In mid-April, the Biden administration announced it would maintain the Trump administration’s 15,000-person cap on refugee admittance — a break with its campaign promise, not to mention a continuation of one of Trump’s most noxious policies.Vox’s German Lopez is here to guide you through the Biden administration’s unprecedented burst of policymaking. Sign up to receive our newsletter each Friday.

According to the New York Times, Secretary of State Antony Blinken was in the Oval Office on March 3, “pleading with President Biden” to raise the refugee cap. Here’s how the president responded:

Mr. Biden, already under intense political pressure because of the surge of migrant children at the border with Mexico, was unmoved. The attitude of the president during the meeting, according to one person to whom the conversation was later described, was, essentially: Why are you bothering me with this?

After an intense backlash from congressional Democrats and liberal pundits, the administration reversed itself, saying it would announce a plan to raise the cap by an unspecified number by May 15.

The story on global vaccine distribution is similar.

For weeks after it became clear that the United States would have enough vaccines to meet domestic demand, the Biden administration refused to export its excess to poorer countries. That includes stockpiles of the Oxford/AstraZeneca vaccine, which has still not been approved for use in the United States.

This policy changed in late April, after a direct phone call between Biden and Indian Prime Minister Narendra Modi underscored the country’s desperate straits. But insider reporting, this time from Politico, once again suggests the White House initially overrode the relevant agencies and directly blocked vaccine exports:

Senior officials in the White House and National Security Council had repeatedly rebuffed requests from leaders of health agencies, the State Department and the U.S. Agency for International Development to send doses abroad. The officials backing the exports cited weekly internal projections that showed the U.S. would have tens of millions of doses to spare. Their opponents urged Biden to wait until the U.S. had authorized more shot makers and was further along in its own vaccination campaign.

And there are other areas where Biden has sounded an America First tune. His administration plans to maintain Trump’s tariffs on China indefinitely, according to US Trade Representative Katherine Tai. It has continued the Trump policy of using Title 42, a health code, to kick asylum seekers out of the country. It has refused to share vaccine manufacturing technology with foreign companies and countries, and took weeks to lift a ban on exporting vaccine raw materials that India desperately needed.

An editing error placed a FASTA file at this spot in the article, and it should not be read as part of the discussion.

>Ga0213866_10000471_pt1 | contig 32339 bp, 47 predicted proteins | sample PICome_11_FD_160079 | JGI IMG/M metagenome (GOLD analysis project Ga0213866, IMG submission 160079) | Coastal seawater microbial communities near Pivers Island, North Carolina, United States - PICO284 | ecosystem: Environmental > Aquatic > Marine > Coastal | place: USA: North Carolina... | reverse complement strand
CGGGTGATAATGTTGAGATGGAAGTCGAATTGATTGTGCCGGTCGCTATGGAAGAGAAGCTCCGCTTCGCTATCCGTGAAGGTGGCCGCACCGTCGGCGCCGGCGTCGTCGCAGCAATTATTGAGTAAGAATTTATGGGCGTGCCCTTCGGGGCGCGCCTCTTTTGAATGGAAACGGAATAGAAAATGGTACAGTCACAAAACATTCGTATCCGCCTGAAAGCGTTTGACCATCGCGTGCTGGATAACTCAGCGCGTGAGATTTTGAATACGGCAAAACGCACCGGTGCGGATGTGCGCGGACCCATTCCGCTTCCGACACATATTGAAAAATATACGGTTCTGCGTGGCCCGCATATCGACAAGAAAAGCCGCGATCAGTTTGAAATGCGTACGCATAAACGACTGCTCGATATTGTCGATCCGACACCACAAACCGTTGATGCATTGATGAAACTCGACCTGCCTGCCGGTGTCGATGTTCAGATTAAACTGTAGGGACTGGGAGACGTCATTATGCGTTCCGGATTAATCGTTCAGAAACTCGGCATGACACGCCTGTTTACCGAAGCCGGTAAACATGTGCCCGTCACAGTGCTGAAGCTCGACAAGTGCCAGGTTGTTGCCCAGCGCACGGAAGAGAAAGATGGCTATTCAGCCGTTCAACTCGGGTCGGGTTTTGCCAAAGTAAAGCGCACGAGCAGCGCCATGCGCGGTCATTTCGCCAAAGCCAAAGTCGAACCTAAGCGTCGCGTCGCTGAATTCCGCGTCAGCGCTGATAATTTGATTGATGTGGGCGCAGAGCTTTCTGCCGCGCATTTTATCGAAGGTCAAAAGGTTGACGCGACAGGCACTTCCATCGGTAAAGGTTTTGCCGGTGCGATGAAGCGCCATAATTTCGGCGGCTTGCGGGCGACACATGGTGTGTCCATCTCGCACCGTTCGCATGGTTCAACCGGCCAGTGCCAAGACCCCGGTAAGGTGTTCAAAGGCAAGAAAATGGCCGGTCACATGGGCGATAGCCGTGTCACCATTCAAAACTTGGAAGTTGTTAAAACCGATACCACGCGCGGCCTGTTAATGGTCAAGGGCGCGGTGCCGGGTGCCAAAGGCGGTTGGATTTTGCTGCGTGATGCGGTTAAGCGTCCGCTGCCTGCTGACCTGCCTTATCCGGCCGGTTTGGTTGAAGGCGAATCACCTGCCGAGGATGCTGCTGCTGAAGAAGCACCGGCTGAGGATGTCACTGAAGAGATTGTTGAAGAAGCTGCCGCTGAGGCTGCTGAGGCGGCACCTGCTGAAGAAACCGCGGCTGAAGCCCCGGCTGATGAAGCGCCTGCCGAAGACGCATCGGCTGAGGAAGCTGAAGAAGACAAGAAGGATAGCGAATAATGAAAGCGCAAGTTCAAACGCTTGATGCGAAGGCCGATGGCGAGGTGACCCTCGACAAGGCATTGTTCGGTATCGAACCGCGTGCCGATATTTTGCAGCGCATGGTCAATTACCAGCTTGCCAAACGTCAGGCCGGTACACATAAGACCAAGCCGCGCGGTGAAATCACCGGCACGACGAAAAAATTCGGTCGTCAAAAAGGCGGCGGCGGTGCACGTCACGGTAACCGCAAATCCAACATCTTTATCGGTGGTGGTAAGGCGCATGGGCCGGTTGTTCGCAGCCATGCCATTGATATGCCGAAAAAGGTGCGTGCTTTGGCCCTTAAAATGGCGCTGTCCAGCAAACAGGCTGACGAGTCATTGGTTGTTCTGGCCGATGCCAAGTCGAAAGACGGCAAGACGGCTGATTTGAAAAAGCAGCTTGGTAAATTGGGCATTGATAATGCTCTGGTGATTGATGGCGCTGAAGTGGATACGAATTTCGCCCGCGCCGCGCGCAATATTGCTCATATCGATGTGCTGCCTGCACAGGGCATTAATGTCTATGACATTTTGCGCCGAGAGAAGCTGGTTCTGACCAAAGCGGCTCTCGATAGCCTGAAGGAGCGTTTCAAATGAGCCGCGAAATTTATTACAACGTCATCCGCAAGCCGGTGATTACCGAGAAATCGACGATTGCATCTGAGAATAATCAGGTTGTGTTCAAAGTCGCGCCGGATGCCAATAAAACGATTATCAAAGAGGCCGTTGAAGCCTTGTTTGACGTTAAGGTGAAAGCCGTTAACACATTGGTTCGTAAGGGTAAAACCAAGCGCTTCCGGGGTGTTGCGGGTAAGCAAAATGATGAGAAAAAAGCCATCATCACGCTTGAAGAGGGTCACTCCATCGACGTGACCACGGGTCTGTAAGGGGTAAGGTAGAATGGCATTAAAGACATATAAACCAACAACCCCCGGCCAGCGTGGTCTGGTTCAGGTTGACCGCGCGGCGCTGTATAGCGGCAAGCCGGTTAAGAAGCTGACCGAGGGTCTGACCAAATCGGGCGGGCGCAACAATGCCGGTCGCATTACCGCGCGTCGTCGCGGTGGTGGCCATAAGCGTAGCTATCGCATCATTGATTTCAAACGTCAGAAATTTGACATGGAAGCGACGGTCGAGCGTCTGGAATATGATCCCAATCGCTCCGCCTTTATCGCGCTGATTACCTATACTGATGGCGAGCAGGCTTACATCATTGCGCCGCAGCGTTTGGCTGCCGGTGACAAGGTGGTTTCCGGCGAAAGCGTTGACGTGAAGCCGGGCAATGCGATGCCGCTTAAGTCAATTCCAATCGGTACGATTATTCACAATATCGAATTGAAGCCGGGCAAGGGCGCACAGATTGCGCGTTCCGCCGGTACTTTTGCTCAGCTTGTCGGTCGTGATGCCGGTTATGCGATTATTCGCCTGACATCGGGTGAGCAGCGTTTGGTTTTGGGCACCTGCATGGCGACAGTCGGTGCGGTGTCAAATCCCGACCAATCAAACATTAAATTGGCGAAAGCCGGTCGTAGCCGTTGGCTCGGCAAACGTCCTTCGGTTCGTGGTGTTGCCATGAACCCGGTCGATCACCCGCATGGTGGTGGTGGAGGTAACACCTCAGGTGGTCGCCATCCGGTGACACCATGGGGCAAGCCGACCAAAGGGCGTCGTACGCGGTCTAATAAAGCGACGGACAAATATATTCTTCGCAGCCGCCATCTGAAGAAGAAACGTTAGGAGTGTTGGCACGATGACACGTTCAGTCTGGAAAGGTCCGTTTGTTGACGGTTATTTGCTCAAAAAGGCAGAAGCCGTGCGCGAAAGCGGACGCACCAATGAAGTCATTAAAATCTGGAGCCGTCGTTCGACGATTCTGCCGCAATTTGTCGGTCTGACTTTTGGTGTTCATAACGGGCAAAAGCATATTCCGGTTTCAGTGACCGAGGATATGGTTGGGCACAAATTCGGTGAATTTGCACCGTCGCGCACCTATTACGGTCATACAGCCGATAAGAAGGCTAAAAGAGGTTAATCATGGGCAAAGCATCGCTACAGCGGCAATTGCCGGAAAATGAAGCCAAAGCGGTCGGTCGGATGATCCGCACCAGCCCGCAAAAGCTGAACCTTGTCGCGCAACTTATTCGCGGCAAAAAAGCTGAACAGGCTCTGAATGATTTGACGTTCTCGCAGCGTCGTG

Vials of vaccine sitting on a wooden surface.
To be sure, there have been notable departures from Trump’s isolationist impulses — particularly when it comes to US membership in international organizations and agreements. But it’s fair to say that the Biden administration is going farther down an America First track than many Democrats would like.

Biden’s surprisingly weak record on helping foreigners
The administration’s defense on some of these issues is, more or less, Trump made them do it.

During a briefing, White House press secretary Jen Psaki blamed the refugee screwups on “the decimated refugee admissions program we inherited” that made it difficult to actually bring people into the country. In an interview with the Wall Street Journal, Tai said that “yanking off tariffs” would be impossible without causing economic disruption; there needed to be time for changes to be “communicated in a way so that the actors in the economy can make adjustments.”

These are debatable claims. The New York Times’s account suggests Biden’s disinterest, even independent of administrative capacity, was a major barrier to raising the refugee cap. But nonetheless, there is some truth to them. The Trump administration created bureaucratic and policy obstacles blocking Biden from overturning its policies, including on big-ticket foreign policy issues like the Iran nuclear deal and normalizing relations with Cuba.

And in several areas where there were no constraints, Biden has gone in a more internationalist direction. He rejoined the World Health Organization, eliminated the “Muslim ban,” and reentered the Paris climate agreement.

But these are low-hanging fruit, simple reversals of a handful of especially high-profile and widely criticized Trump policies. On the biggest challenge the global community is facing — the Covid-19 pandemic — the Biden administration’s international efforts have been frustratingly sluggish.

The global south is badly short of vaccines — and current efforts to acquire them, like the Covax purchasing fund, aren’t enough to make up the gap quickly. The Biden administration has been slow to act to address this problem, dragging its feet on exporting excess vaccines and lifting a ban on exporting the raw materials for vaccine manufacturing.

A health worker wearing protective gear collects a nasal swab sample in Siliguri, India. Diptendu Dutta/AFP/Getty Images